We’re not the only ones staying home these days. So, too, are our cars. As Americans are being asked if at all possible to stay home, many cars are sitting parked on the street, in the driveway or garage for days, and those days are turning into weeks. Unfortunately, parking your car even short-term for a few weeks can pose some potential problems for your vehicle. The best way to prevent many of them is to drive your car. Once a week if you can (while maintaining social distancing of course) and for at least 20 minutes. If you can get on the highway and go at least 50 that will really help get the juices of your vehicle flowing and your car will love you for it. But you can also help prevent some of the potential issues that can result with some other steps.
What you want to watch out for here is something called “flat-spotting”. Cars are heavy. When they sit in the same place too long, the weight of the vehicle can flatten out a portion of the rubber on a tire. This can ruin tires and cause a rough, unsafe ride. It can be temporary in many cases or sometimes permanent. Low tire pressure can contribute to the issue as can temperatures. To help prevent this, make sure your tires are the correct pressure and not underinflated. Look for the correct pressure on the doorsill of your driver’s side door - or in your owner’s manual - many of which are online these days. The American Automobile Association advises car owners to add 10 psi of pressure to each tire to help prevent flat spots from developing. (Make sure you return your tires to their regular correct pressure when you resume regular driving. ) Also, never exceed the maximum recommended cold inflation pressure for your tires.
Brake and Parking Brake
You can run into issues with your brakes as well. If they go unused for too long, they could develop rust on their rotors. You might want to think twice as well about using the parking brake if your vehicle isn’t going anywhere for a few weeks. If it sits too long the brake pads could bind to the rotors. (Of course, if you aren’t using your parking brake make sure you are parked on a flat surface, we don’t want any rollaways.) AAA offers this tip: With an automatic transmission, simply place the vehicle in park. If the car has a manual transmission, put it in first or reverse gear and use wheel chocks to help hold the vehicle in place.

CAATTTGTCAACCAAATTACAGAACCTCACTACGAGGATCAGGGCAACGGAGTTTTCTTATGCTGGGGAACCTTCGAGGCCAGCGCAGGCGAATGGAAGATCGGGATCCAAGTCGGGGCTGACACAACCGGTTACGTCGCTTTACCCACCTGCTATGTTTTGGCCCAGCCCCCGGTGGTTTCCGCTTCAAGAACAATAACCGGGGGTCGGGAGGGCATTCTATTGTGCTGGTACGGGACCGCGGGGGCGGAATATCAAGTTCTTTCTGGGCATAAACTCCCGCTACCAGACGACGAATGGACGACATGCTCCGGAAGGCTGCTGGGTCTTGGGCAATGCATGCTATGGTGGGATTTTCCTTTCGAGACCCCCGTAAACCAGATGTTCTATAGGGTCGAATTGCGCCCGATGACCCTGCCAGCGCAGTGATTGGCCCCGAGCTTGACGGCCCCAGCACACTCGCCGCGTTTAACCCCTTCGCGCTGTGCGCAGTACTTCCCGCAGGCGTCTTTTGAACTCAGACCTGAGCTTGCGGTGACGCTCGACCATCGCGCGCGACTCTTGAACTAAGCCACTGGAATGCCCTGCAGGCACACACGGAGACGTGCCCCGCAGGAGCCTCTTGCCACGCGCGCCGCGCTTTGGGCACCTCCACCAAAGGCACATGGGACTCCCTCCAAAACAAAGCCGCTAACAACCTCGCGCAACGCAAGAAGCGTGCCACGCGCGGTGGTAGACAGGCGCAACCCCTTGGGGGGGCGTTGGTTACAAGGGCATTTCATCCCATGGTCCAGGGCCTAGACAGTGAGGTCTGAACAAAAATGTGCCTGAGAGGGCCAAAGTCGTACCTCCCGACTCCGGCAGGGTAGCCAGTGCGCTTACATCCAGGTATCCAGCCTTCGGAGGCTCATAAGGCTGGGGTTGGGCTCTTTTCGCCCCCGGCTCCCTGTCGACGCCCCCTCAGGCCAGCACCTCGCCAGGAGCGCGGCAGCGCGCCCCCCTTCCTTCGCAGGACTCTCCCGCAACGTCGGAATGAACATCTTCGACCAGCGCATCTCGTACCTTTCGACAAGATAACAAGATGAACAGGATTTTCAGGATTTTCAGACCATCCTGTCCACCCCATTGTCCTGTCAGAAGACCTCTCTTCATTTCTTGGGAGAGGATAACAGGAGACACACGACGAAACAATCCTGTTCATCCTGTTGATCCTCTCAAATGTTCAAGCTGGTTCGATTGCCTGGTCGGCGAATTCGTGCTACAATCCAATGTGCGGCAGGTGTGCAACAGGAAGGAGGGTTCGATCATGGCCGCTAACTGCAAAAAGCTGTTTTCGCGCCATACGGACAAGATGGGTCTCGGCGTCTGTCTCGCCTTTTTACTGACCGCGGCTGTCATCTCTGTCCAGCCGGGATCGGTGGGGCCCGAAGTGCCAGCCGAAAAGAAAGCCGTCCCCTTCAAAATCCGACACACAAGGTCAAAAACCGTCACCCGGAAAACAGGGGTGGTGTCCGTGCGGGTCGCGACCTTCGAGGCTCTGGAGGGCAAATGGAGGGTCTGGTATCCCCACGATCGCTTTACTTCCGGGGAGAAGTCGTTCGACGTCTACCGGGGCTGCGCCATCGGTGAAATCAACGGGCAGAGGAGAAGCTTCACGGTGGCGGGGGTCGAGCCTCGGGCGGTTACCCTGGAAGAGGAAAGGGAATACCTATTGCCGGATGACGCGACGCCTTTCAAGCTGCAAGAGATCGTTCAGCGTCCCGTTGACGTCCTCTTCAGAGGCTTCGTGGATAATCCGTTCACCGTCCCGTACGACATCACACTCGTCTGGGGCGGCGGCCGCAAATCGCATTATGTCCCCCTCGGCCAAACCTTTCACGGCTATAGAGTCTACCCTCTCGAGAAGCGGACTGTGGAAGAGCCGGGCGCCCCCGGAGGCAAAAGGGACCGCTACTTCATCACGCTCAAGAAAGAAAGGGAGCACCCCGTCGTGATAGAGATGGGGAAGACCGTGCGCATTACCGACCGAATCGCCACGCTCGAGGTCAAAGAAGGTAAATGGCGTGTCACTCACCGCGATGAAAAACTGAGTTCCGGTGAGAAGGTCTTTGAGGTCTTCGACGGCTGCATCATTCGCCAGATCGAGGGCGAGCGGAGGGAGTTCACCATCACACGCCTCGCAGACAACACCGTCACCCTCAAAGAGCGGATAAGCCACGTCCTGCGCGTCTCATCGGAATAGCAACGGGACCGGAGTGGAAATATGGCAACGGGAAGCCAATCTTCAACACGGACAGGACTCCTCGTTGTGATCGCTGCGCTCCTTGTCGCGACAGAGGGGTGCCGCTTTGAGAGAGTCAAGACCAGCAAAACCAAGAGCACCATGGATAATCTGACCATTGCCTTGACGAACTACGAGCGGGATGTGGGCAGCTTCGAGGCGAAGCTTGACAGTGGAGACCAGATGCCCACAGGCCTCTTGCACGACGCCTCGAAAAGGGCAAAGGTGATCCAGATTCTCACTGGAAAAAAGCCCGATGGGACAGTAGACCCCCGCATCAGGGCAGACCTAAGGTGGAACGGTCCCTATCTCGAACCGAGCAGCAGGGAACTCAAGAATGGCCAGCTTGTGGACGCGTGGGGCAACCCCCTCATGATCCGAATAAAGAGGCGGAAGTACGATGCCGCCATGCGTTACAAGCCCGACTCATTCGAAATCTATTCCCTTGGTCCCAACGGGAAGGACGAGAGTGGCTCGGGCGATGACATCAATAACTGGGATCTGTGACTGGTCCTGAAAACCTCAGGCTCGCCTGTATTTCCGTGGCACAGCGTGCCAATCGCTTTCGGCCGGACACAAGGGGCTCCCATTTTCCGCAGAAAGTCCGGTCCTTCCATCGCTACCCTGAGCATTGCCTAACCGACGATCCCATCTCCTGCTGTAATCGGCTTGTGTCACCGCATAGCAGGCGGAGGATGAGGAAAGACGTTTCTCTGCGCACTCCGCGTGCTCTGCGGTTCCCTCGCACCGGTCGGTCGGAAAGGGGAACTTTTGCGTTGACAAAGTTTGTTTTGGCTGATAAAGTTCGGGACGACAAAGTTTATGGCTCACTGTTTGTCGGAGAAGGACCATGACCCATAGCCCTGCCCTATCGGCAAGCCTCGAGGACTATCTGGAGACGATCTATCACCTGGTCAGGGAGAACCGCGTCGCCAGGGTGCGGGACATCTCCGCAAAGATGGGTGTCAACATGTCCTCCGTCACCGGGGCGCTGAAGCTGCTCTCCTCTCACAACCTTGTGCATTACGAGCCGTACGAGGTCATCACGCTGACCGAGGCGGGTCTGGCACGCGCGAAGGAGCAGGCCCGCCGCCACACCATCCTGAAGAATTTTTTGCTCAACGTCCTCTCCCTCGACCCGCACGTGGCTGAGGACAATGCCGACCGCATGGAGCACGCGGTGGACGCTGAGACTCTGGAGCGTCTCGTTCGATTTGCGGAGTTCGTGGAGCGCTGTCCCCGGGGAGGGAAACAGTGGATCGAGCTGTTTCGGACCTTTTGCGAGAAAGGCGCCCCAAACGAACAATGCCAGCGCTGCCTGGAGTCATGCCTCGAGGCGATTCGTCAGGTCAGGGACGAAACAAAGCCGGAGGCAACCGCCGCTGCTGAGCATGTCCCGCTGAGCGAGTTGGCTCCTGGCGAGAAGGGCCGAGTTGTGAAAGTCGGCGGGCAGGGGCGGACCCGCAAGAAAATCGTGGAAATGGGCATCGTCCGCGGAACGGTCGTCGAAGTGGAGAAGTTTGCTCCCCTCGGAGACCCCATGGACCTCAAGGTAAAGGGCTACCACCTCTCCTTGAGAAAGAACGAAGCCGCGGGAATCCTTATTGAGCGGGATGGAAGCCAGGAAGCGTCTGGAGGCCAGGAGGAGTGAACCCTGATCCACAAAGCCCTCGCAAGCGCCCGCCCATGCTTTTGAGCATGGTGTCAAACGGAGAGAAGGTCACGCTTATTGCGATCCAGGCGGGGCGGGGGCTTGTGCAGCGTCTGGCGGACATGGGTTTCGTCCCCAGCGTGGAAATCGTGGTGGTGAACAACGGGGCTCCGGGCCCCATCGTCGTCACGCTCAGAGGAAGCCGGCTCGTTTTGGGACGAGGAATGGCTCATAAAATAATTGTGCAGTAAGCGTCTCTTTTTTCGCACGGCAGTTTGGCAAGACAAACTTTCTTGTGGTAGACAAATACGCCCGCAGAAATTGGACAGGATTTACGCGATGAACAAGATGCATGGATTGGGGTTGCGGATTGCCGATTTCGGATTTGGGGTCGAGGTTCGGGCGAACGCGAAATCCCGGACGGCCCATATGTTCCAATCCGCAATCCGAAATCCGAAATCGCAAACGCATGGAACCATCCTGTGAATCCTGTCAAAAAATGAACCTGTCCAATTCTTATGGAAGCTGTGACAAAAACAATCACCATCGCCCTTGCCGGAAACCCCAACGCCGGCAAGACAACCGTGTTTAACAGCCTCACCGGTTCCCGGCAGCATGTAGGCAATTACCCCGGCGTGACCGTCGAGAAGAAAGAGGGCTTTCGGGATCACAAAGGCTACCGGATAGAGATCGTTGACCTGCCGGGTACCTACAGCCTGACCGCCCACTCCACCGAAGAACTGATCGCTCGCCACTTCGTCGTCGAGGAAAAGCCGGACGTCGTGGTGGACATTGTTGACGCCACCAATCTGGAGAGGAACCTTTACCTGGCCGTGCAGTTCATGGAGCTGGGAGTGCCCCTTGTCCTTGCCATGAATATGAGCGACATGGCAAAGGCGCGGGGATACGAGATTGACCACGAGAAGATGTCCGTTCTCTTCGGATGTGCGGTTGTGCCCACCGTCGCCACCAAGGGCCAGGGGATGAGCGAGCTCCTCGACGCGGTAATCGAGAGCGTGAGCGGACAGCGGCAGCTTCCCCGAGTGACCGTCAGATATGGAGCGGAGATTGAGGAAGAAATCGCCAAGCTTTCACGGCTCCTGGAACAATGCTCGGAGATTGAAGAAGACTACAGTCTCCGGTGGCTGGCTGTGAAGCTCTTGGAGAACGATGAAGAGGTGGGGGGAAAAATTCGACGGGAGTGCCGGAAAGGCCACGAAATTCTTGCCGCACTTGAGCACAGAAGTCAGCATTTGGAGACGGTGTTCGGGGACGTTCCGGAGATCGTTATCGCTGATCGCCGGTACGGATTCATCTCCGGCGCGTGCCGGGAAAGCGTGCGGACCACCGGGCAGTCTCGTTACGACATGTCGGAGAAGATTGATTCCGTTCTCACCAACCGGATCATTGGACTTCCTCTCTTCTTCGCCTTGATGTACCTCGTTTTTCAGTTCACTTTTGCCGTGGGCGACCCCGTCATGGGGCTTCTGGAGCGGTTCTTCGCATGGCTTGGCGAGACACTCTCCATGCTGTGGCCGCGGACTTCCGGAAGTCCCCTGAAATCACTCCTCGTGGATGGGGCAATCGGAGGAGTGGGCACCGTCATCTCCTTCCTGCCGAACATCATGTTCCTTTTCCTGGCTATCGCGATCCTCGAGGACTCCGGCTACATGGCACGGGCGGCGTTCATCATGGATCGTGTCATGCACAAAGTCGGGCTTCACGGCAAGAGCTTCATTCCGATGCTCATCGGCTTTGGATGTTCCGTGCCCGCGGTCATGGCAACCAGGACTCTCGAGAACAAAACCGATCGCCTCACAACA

Batteries have a way of telling us they’re not happy sitting still for too long, as well. They lose their charge over time if they go unused. This could leave you with a dead battery on your hands and you’ll need to jump-start it. A short weekly drive lasting at least twenty minutes and going highway speeds over 50 mph can prevent this. If it’s going to sit for a long time, AAA also suggests using a Battery Tender or other maintenance-type battery charger to keep the battery at a full state of charge and prevent deterioration. It should remain connected to the stored vehicle. Another option is to disconnect the battery entirely.
If you’ve parked inside a garage, you’re in good shape here. But if not, well, your car’s exterior is likely to suffer from environmental factors and that includes pollen. It can actually damage car paint over time (it has a high acidity that can erode paint). Yikes! The sooner you wash it off using soap and water or run through a car wash, the better.
Tree sap and bird droppings are also not your vehicle’s friend. So if you can, park your car in the garage or use a weatherproof car cover. If you use spot cleaners make sure to use a soft cloth. When it comes to waxing your vehicle, it can help protect your car’s finish against various environmental factors, just don’t wax your vehicle in the middle of a pollen storm. You don’t want to rub pollen into your vehicle’s finish. Ideally, you would do this before parking it for a while. Here are our DIY waxing tips. Car Pro Show host Jerry Reynolds recommends Meguair’s products.
Short-term, fuel sitting in the tank isn’t a huge deal. But if we’re talking long-term, AAA recommends adding a fuel stabilizer treatment that will help keep the gasoline, especially gas that contains ethanol, from deteriorating over time. Fill the gas tank until it’s almost full to help minimize condensation. After adding the stabilizer (following directions), drive the car for five to ten miles to ensure that the stabilized fuel circulates throughout the fuel system.
Don’t worry too much about fluids over the span of a month or so. If this turns into a long-term or storage situation, it’s more of a concern.
Again, just hopping in your car and driving it once a week for at least 20 minutes will work wonders in keeping your vehicle in good shape until you can start using it regularly again.
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